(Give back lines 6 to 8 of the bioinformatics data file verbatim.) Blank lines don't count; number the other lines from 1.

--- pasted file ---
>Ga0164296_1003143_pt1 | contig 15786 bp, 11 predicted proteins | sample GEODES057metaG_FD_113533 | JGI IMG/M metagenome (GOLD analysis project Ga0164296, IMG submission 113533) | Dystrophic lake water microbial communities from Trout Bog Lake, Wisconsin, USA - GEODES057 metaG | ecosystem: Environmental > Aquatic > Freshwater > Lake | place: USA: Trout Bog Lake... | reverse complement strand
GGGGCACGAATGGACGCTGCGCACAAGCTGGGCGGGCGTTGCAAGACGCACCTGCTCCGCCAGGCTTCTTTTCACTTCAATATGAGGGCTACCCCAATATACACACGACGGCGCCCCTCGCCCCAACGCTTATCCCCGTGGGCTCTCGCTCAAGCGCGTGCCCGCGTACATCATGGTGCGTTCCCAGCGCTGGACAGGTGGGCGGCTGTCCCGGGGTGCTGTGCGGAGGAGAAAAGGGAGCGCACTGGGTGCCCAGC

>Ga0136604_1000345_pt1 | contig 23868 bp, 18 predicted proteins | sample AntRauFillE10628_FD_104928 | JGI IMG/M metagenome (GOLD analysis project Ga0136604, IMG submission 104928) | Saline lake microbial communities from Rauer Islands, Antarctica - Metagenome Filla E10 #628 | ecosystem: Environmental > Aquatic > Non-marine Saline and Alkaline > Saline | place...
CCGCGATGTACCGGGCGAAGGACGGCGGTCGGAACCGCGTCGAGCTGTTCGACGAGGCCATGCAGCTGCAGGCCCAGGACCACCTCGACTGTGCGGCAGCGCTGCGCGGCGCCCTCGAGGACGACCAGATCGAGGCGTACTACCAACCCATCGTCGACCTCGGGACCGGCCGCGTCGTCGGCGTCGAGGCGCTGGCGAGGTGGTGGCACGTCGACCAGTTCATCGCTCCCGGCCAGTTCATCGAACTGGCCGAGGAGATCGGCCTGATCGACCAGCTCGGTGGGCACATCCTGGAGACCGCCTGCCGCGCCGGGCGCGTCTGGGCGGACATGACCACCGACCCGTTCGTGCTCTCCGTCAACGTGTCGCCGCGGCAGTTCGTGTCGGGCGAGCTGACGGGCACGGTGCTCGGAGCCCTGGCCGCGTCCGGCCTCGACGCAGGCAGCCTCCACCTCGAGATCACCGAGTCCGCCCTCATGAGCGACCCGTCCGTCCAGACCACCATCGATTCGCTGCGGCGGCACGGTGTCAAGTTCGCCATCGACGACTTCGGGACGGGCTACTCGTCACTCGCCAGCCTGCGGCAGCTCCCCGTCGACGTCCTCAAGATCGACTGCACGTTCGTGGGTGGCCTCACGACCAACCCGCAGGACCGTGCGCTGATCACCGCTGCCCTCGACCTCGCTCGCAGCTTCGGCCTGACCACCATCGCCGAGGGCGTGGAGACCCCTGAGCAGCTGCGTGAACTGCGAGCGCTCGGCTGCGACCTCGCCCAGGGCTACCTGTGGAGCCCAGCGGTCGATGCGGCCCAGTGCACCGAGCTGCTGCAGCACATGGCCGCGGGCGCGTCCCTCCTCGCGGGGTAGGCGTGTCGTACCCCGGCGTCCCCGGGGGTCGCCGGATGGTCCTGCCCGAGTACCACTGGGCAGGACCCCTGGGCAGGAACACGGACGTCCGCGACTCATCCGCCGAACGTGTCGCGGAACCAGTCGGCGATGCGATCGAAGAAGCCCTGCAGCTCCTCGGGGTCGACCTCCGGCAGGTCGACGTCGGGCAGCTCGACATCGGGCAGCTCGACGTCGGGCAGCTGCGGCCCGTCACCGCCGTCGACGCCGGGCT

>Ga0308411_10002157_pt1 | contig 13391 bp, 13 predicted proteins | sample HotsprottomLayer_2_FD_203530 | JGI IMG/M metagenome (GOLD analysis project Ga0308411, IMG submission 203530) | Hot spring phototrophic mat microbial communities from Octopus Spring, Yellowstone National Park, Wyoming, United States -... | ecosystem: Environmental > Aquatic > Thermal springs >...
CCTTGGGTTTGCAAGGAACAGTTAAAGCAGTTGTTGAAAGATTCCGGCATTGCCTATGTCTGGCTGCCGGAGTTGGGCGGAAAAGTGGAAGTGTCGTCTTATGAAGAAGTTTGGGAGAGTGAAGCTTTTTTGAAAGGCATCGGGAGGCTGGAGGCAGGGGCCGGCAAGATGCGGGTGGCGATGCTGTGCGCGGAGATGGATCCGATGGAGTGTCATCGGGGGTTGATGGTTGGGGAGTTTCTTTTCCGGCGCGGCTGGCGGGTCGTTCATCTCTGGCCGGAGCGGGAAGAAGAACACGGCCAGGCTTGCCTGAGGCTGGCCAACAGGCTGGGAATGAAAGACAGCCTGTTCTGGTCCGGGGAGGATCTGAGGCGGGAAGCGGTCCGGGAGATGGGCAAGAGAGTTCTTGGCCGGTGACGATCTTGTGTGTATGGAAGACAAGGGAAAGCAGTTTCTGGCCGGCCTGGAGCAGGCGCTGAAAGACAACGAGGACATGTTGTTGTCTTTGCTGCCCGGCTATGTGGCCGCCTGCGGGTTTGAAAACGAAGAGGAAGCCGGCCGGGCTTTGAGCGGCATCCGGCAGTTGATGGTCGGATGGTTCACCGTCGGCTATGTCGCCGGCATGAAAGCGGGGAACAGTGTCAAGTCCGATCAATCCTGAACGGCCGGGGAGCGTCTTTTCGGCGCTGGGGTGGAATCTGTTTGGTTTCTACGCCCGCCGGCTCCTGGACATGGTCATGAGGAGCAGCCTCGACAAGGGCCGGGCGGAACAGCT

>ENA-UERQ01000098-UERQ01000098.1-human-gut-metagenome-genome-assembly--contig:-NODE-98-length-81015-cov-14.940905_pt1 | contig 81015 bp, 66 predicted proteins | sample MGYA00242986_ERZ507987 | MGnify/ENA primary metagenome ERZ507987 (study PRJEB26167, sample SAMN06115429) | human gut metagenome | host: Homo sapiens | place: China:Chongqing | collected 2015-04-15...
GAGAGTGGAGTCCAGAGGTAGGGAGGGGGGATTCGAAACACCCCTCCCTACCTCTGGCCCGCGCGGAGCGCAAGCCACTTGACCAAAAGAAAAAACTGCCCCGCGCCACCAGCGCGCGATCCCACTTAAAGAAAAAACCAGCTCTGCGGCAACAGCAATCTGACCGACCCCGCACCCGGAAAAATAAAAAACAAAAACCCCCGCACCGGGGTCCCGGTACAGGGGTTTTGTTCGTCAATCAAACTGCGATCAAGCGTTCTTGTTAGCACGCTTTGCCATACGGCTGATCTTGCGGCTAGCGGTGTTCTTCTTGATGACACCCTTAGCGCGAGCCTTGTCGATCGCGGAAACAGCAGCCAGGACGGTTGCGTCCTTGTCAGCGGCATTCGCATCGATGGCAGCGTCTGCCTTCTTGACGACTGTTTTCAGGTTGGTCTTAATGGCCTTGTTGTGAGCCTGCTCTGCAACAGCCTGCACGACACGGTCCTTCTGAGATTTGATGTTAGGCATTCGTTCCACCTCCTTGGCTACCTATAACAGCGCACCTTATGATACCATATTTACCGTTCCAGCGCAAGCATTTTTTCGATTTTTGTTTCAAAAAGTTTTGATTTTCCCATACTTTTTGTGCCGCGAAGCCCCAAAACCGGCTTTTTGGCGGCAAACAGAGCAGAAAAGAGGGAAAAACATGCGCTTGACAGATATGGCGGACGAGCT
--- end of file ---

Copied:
CCTTGGGTTTGCAAGGAACAGTTAAAGCAGTTGTTGAAAGATTCCGGCATTGCCTATGTCTGGCTGCCGGAGTTGGGCGGAAAAGTGGAAGTGTCGTCTTATGAAGAAGTTTGGGAGAGTGAAGCTTTTTTGAAAGGCATCGGGAGGCTGGAGGCAGGGGCCGGCAAGATGCGGGTGGCGATGCTGTGCGCGGAGATGGATCCGATGGAGTGTCATCGGGGGTTGATGGTTGGGGAGTTTCTTTTCCGGCGCGGCTGGCGGGTCGTTCATCTCTGGCCGGAGCGGGAAGAAGAACACGGCCAGGCTTGCCTGAGGCTGGCCAACAGGCTGGGAATGAAAGACAGCCTGTTCTGGTCCGGGGAGGATCTGAGGCGGGAAGCGGTCCGGGAGATGGGCAAGAGAGTTCTTGGCCGGTGACGATCTTGTGTGTATGGAAGACAAGGGAAAGCAGTTTCTGGCCGGCCTGGAGCAGGCGCTGAAAGACAACGAGGACATGTTGTTGTCTTTGCTGCCCGGCTATGTGGCCGCCTGCGGGTTTGAAAACGAAGAGGAAGCCGGCCGGGCTTTGAGCGGCATCCGGCAGTTGATGGTCGGATGGTTCACCGTCGGCTATGTCGCCGGCATGAAAGCGGGGAACAGTGTCAAGTCCGATCAATCCTGAACGGCCGGGGAGCGTCTTTTCGGCGCTGGGGTGGAATCTGTTTGGTTTCTACGCCCGCCGGCTCCTGGACATGGTCATGAGGAGCAGCCTCGACAAGGGCCGGGCGGAACAGCT

>ENA-UERQ01000098-UERQ01000098.1-human-gut-metagenome-genome-assembly--contig:-NODE-98-length-81015-cov-14.940905_pt1 | contig 81015 bp, 66 predicted proteins | sample MGYA00242986_ERZ507987 | MGnify/ENA primary metagenome ERZ507987 (study PRJEB26167, sample SAMN06115429) | human gut metagenome | host: Homo sapiens | place: China:Chongqing | collected 2015-04-15...
GAGAGTGGAGTCCAGAGGTAGGGAGGGGGGATTCGAAACACCCCTCCCTACCTCTGGCCCGCGCGGAGCGCAAGCCACTTGACCAAAAGAAAAAACTGCCCCGCGCCACCAGCGCGCGATCCCACTTAAAGAAAAAACCAGCTCTGCGGCAACAGCAATCTGACCGACCCCGCACCCGGAAAAATAAAAAACAAAAACCCCCGCACCGGGGTCCCGGTACAGGGGTTTTGTTCGTCAATCAAACTGCGATCAAGCGTTCTTGTTAGCACGCTTTGCCATACGGCTGATCTTGCGGCTAGCGGTGTTCTTCTTGATGACACCCTTAGCGCGAGCCTTGTCGATCGCGGAAACAGCAGCCAGGACGGTTGCGTCCTTGTCAGCGGCATTCGCATCGATGGCAGCGTCTGCCTTCTTGACGACTGTTTTCAGGTTGGTCTTAATGGCCTTGTTGTGAGCCTGCTCTGCAACAGCCTGCACGACACGGTCCTTCTGAGATTTGATGTTAGGCATTCGTTCCACCTCCTTGGCTACCTATAACAGCGCACCTTATGATACCATATTTACCGTTCCAGCGCAAGCATTTTTTCGATTTTTGTTTCAAAAAGTTTTGATTTTCCCATACTTTTTGTGCCGCGAAGCCCCAAAACCGGCTTTTTGGCGGCAAACAGAGCAGAAAAGAGGGAAAAACATGCGCTTGACAGATATGGCGGACGAGCT